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When To See Your Doctor

When To See Your Doctor

If you’re experiencing any symptoms of a UTI, especially if you’ve never had this type of infection before, or you are immunocompromised, call your doctor as soon as you can.

A UTI can spread to your kidneys if left untreated.

And yes, some UTIs will go away on their own if you drink enough water to flush the bacteria from your bladder, but that isn’t true for all of them.

A urine test (performed by a doctor or lab) will show the presence of bacteria (including the type), blood, or nitrites in the urine — all common markers of UTI.

The course of treatment generally involves antibiotics and plenty of water — which helps to flush bacteria that have colonized the bladder.

There are over-the-counter (OTC) urine tests available, although these are not 100% accurate and won’t tell you much beyond showing the presence of blood or nitrites.

At the end of the day, proper testing and treatment under a doctor’s care will help you to avoid complications and recurrence.

When To Seek Immediate Care

If you become exceedingly lethargic, feel achy all over, develop a fever, or feel pain in your lower back or the lower sides of your back, call your doctor immediately or head to an urgent care facility, as these can be signs of an advanced UTI or kidney infection and require immediate care.

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FAQs

FAQs About Lube And UTIs

Below, we’ll answer some of the most common questions associated with personal lubricants and UTIs.

Can You Use Lube If You Have A UTI?

Technically, lube won’t affect a UTI for better or worse, but sex definitely can.

If you currently have a UTI, it is best to hold off on sexual intercourse until your symptoms have cleared since penetration can put pressure against your urinary tract and friction can irritate your urethra.

Additionally, penetrative sex can also introduce new bacteria to the urethra while undergoing treatment.

In fact, it’s wise to wait until after you have completed your course of treatment and have gone for several days without any symptoms.

You might feel “fine” after just a couple of days of UTI treatment, but penetrative sex can exacerbate symptoms or cause them to flare up — often worse than they were, to begin with.

Does Lube Help Prevent A UTI?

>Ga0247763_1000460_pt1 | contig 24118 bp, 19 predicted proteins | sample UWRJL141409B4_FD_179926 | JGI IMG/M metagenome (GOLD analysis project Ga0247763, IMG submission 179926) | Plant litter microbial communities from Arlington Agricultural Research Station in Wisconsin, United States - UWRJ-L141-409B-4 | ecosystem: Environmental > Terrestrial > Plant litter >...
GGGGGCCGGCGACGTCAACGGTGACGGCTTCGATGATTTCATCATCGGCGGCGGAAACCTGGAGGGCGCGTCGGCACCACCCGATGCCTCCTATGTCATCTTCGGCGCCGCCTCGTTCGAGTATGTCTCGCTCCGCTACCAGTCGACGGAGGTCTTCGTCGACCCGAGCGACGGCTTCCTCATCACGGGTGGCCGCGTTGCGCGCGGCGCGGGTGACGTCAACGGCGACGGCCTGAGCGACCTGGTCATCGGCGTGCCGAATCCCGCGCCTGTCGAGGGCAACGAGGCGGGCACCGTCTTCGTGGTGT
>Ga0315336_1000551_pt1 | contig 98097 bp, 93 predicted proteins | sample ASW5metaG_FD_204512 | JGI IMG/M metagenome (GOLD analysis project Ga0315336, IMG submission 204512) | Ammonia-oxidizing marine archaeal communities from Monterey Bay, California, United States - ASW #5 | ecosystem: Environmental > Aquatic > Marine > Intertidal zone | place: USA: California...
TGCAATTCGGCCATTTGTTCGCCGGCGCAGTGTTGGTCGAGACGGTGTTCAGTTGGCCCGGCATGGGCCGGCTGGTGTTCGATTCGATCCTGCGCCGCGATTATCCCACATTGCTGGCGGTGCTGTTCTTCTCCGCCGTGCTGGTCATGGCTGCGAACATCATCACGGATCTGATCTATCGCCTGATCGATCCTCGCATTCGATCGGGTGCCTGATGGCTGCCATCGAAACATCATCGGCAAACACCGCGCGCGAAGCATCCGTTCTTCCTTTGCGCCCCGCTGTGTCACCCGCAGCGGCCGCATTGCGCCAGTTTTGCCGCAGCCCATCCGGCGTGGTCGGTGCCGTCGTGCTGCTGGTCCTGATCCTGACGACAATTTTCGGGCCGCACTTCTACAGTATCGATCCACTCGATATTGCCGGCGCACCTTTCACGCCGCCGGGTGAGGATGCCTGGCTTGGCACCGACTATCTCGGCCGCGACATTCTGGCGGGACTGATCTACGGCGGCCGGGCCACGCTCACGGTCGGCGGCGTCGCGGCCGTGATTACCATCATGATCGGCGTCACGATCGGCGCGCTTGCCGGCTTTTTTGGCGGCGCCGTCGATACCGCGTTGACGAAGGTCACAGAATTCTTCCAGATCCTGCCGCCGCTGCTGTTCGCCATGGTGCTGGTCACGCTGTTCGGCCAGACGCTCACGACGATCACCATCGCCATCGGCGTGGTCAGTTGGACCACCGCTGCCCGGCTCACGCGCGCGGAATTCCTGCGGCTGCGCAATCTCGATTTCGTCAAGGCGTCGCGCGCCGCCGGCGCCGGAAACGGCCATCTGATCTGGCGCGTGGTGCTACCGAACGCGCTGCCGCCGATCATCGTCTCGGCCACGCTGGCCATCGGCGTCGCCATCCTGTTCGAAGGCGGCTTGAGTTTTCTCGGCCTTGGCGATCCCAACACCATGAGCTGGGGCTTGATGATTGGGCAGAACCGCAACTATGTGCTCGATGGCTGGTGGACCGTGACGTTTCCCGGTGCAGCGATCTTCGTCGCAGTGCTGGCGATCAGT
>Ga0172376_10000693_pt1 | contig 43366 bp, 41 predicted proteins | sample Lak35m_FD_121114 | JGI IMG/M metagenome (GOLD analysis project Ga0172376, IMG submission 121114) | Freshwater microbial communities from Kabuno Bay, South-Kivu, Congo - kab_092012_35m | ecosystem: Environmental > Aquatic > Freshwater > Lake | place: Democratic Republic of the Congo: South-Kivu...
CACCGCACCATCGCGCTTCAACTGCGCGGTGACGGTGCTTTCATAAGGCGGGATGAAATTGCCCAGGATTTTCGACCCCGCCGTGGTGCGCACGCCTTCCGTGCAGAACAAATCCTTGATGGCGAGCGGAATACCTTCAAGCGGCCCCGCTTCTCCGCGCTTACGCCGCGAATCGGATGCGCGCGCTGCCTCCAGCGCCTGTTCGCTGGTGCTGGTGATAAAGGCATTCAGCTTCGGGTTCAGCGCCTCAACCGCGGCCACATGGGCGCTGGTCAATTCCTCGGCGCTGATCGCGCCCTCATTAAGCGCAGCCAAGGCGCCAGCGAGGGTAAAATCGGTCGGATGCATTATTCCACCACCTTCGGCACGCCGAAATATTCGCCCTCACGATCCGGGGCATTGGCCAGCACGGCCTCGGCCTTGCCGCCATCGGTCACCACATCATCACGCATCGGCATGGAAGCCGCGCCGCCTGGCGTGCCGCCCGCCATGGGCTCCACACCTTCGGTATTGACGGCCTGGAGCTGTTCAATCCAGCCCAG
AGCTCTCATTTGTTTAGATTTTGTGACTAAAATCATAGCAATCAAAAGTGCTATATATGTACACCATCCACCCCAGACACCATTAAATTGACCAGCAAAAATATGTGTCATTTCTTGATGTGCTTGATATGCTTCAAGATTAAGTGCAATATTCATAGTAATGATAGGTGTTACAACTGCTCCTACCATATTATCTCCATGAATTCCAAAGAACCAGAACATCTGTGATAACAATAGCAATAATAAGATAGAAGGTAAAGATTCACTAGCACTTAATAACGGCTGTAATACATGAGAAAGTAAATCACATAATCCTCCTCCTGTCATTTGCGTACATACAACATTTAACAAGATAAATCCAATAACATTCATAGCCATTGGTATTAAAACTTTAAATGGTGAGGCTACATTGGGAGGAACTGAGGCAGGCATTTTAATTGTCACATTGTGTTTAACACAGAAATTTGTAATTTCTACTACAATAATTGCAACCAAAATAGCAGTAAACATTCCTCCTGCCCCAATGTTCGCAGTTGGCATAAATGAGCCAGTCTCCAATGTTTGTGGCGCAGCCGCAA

Using lubricant may help to prevent UTIs by reducing friction and mitigating irritation of the urethra during penetration.

Using a small amount of lube during sex can prevent friction and reduce irritation, but it’s important to select one that is kind to the skin, made from safe ingredients, and pH-balanced with a safe osmolality.

Can Coconut Oil As Lube Cause A UTI?

No.

Any oil-based lubricant (including coconut oil) can increase the risk of vaginal infections — primarily yeast and bacterial vaginosis — however, UTIs are caused by bacteria found in fecal matter and the anus.

Does Glycerin In Lube Cause UTI?

Glycerin in lube won’t cause a spontaneous UTI to develop but it can lead to yeast infections or genital irritation.

Can Flavored Lube Cause UTI?

If made from unsafe ingredients that lead to genital irritation, flavored lube may cause favorable conditions for a UTI to develop, especially if you’re prone to recurring infections.

What Other Things (Besides Lube) Might Cause A UTI?

Some other causes of UTI other than lube include:

  • Not urinating frequently, as bacteria can multiply in your bladder if it isn’t being flushed out often enough
  • Not urinating right after sexual intercourse; peeing after sex can help to flush out any bacteria that may have made their way inside the urethra during penetration
  • For women, being mindful to wipe from front to back after urinating or defecating to avoid the transfer of bacteria from fecal matter to the urethra
  • Not keeping the genital area clean
  • Wearing jeans and underwear that are too tight and not made of breathable material (like cotton)

Is There Any Way To Prevent UTIs During Sex?

Always be sure to pee right after sexual intercourse to flush bacteria from the urethra and clean the genitals thoroughly afterward.

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Conclusion

In Conclusion

If you’re feeling stressed about getting a UTI from a personal lubricant, please know that you’re not alone.

The “good” news is that, more often than not, a UTI is caused by the actual sex and not the lube.

Following best practices when it comes to vaginal sex and self-hygiene and choosing a lubricant made from safe ingredients (with properly balanced pH and osmolality) can greatly help to prevent UTIs.

If you follow our guidance, you can still enjoy using your favorite lube with ease.

Editor’s Note: This article is part of our Everything Lube hub, an in-depth and evolving resource that comprehensively explores all aspects of personal lubricants from the different types and how to use them, to ingredients and safety — created to help you achieve the sexual pleasure you deserve.